Watching an actor play opposite themselves may make for fun television watching, but it also makes for some really difficult filming situations — at least, that’s how it was for Kaley Cuoco on “The Flight Attendant.”
In the season 2 premiere of “The Flight Attendant,” now streaming on HBO Max, we find Cassie Bowden (Cuoco) back as a flight attendant once more, but this time, she’s also a CIA asset. So, while in Berlin, she’s tasked with reconnaissance work. But, when the man she’s following gets blown up in his car, Cassie is once again transported to her mind palace.
Obviously, it’s a little different than last season. There’s no Michiel Huisman as Alex Sokolov this time, there’s just herself — or rather, a few of her. Cassie sees her teenage self talking to her alcoholic self, while two other versions of her (or so it appears) sit with their backs turned. So, what’s it like to work with Kaley Cuoco, as experienced by Kaley Cuoco?
“I would not recommend it!” the actress told TheWrap with a laugh. “Too many. I mean, five of Kaley Cuoco? I don’t think so. I learned very quickly, I’m like, ‘Wow, now I know what everyone feels like.'”
Joking aside, Cuoco admitted that playing against herself — though yes, they were obviously body doubles — forced her way out of her comfort zone. You can hear her full thoughts in the video above.
“Doing that sort of process, which was completely foreign to me — I’m a very in the moment type of human, in the moment type of actor, I like to improvise and see how it comes. But shooting the multiples was the direct opposite,” Cuoco explained. “You couldn’t do that at all, I had to be very exact. I had to match body movements, my doubles had to match my movements. It was incredibly scripted. And you couldn’t mess up. Moments where I’d be looking at one of my Cassies, and I think I’m looking perfectly at her eyes, and then I’d go back to video village and it would literally look like I was looking up here. Like, if you’re like a quarter of the inch off, it doesn’t work. So it was a wild experience.”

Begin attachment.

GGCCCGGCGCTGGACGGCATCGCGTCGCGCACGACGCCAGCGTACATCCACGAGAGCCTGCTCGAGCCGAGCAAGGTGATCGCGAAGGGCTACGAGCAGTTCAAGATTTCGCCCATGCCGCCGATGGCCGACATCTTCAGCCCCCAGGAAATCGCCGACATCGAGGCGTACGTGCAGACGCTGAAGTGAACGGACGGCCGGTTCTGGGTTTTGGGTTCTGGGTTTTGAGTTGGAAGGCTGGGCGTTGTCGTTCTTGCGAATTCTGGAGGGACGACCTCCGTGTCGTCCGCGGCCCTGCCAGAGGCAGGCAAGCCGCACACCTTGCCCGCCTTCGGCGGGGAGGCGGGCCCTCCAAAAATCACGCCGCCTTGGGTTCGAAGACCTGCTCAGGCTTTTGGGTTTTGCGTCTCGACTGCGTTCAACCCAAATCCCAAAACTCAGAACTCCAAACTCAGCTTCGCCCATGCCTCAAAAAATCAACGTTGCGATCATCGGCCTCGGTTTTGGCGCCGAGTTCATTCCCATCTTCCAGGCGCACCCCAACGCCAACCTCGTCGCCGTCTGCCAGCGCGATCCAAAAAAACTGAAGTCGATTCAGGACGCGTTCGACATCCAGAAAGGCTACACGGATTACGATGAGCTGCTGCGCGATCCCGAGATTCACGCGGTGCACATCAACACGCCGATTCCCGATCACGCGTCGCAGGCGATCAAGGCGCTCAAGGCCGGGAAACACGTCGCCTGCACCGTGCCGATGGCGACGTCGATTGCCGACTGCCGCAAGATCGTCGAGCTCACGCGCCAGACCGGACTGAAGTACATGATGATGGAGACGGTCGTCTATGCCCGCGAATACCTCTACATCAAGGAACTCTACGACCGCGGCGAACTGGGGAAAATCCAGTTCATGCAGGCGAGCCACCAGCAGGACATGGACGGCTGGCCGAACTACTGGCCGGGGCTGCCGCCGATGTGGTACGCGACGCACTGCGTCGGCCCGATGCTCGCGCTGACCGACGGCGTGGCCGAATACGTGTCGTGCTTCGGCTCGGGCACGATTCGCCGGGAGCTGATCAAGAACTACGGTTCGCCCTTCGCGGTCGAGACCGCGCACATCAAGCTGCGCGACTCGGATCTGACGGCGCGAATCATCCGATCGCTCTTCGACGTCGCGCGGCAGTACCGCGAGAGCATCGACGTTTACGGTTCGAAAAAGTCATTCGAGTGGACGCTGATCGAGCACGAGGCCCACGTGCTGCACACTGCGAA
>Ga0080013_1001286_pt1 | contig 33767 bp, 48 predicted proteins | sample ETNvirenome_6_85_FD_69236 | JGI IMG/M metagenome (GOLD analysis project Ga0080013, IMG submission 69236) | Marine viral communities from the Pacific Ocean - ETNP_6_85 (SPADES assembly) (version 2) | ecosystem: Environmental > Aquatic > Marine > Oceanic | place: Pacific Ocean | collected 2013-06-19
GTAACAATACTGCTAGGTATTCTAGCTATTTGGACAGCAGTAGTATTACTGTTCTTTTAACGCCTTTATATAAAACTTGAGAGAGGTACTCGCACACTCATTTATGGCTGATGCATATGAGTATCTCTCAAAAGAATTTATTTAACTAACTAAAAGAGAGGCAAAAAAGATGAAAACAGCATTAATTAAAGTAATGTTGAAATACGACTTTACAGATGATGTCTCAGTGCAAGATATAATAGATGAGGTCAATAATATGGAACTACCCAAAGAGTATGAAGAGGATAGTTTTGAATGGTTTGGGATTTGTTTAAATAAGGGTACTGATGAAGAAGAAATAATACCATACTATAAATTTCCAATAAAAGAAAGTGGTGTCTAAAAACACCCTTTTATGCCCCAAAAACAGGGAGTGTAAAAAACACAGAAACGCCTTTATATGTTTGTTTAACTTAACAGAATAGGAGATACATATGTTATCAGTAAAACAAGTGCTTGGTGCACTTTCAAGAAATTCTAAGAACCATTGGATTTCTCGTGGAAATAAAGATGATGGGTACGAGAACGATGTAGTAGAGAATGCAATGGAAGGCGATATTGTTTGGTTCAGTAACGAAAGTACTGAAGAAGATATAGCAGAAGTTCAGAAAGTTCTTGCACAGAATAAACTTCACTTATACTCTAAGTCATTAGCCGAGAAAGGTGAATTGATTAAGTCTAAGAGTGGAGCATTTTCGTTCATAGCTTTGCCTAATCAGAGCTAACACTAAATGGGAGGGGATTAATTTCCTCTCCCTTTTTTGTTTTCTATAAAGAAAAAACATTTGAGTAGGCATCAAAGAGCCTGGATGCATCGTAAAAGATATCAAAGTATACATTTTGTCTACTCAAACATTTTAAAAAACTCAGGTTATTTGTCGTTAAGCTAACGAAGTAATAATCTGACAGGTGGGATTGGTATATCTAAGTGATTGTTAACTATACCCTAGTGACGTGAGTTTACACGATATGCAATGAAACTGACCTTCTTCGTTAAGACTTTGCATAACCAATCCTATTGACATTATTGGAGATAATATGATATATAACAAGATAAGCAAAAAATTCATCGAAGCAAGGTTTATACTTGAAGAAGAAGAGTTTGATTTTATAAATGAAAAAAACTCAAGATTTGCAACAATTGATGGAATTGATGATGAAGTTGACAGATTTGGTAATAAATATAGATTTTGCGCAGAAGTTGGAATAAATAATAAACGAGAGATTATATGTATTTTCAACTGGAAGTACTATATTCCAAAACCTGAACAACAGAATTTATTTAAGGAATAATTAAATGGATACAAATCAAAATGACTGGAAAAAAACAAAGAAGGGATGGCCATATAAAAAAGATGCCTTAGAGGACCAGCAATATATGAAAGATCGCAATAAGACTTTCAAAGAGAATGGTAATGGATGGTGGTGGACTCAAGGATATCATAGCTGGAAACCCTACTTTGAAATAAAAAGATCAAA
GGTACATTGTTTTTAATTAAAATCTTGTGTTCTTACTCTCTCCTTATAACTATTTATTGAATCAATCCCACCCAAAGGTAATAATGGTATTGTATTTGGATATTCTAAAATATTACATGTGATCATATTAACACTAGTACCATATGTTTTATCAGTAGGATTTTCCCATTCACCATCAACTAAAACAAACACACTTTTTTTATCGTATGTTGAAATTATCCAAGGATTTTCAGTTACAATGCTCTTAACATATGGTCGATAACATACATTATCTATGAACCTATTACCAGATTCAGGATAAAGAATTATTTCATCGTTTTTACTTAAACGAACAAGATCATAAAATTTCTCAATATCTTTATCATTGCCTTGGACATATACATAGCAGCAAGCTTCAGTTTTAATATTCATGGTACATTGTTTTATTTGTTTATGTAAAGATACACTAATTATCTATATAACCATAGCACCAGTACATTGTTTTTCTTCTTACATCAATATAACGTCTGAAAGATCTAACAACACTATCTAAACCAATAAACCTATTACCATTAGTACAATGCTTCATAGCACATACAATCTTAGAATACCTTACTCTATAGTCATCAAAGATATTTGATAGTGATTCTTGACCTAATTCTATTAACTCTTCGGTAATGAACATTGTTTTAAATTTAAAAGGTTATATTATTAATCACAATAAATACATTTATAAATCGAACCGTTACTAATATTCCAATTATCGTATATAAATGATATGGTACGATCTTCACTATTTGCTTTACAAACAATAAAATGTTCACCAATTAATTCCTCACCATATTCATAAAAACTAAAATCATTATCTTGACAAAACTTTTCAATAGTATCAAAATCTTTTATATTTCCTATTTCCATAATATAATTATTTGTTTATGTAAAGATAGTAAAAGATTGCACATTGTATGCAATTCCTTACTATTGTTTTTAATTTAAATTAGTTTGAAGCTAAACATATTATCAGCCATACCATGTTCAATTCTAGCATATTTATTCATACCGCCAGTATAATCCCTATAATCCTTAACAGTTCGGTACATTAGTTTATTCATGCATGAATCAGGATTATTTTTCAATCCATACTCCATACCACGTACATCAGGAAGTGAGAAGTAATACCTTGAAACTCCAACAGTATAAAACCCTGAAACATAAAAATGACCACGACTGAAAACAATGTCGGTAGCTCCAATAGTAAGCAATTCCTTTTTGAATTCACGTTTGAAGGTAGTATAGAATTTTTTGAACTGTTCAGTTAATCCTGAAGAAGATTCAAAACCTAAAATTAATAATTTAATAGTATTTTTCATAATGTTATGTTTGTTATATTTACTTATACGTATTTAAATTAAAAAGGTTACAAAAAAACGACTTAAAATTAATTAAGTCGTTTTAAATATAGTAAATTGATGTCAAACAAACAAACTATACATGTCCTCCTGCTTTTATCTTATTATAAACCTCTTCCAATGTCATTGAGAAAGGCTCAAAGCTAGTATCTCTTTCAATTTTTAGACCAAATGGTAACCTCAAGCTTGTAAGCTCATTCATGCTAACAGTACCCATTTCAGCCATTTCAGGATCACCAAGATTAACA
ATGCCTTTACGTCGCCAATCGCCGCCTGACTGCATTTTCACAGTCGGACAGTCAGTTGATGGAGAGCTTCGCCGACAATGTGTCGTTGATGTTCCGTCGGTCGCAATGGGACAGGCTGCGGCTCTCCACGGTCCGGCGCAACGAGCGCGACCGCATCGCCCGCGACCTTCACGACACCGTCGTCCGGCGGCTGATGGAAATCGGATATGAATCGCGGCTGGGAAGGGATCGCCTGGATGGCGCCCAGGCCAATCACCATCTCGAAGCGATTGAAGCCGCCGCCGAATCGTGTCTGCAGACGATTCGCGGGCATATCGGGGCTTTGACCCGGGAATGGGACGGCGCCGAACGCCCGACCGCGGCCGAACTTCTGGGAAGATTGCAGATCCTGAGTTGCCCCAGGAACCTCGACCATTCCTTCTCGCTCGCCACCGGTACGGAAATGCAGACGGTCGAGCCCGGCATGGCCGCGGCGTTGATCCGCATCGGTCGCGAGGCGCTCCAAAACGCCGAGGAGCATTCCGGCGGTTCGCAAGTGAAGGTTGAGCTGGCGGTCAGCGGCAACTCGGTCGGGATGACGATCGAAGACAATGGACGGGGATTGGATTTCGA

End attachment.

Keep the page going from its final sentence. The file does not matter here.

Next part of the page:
Of course, beyond the technicality of it all, it was also important for Cuoco to color each one uniquely, in terms of the actual character.
“It was absolutely nuts. You know, I wanted to make sure they were individual enough that they were interesting, that we’re not just watching five of the same thing,” she added. “And they all had very specific reasons why they were there, why they were torturing real Cassie.”
The actress noted that she even had different music to listen to, depending on which Cassie she was playing. But even then, she still needed to stop every once in awhile and take stock of if she was real-life Cassie, Drunk Cassie, or someone else.
“Sometimes I’d be in there and I would look around and I was like, ‘Wait a minute, which Cassie am I?’ I would literally forget who I was,” Cuoco recalled. “And all the other Cassies were dressed like all the other Cassies, and you’d see the director walk up to the wrong one. And they’re like, ‘Oh, you’re not Kaley.’ And we all looked alike. I mean, if you walked around Warner Brothers, you saw one of them. You didn’t know who. There was all these Cassies walking around and it was a very strange, surreal experience.”